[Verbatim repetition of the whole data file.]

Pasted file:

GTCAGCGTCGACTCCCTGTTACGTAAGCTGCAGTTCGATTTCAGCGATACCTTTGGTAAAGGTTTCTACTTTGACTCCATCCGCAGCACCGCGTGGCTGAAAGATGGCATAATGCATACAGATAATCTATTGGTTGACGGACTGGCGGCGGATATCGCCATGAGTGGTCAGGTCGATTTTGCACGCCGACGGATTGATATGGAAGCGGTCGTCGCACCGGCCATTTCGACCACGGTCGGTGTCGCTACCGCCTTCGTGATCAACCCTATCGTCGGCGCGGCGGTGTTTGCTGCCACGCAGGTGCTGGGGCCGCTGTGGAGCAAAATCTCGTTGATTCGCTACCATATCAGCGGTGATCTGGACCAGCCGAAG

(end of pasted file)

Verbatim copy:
GTCAGCGTCGACTCCCTGTTACGTAAGCTGCAGTTCGATTTCAGCGATACCTTTGGTAAAGGTTTCTACTTTGACTCCATCCGCAGCACCGCGTGGCTGAAAGATGGCATAATGCATACAGATAATCTATTGGTTGACGGACTGGCGGCGGATATCGCCATGAGTGGTCAGGTCGATTTTGCACGCCGACGGATTGATATGGAAGCGGTCGTCGCACCGGCCATTTCGACCACGGTCGGTGTCGCTACCGCCTTCGTGATCAACCCTATCGTCGGCGCGGCGGTGTTTGCTGCCACGCAGGTGCTGGGGCCGCTGTGGAGCAAAATCTCGTTGATTCGCTACCATATCAGCGGTGATCTGGACCAGCCGAAG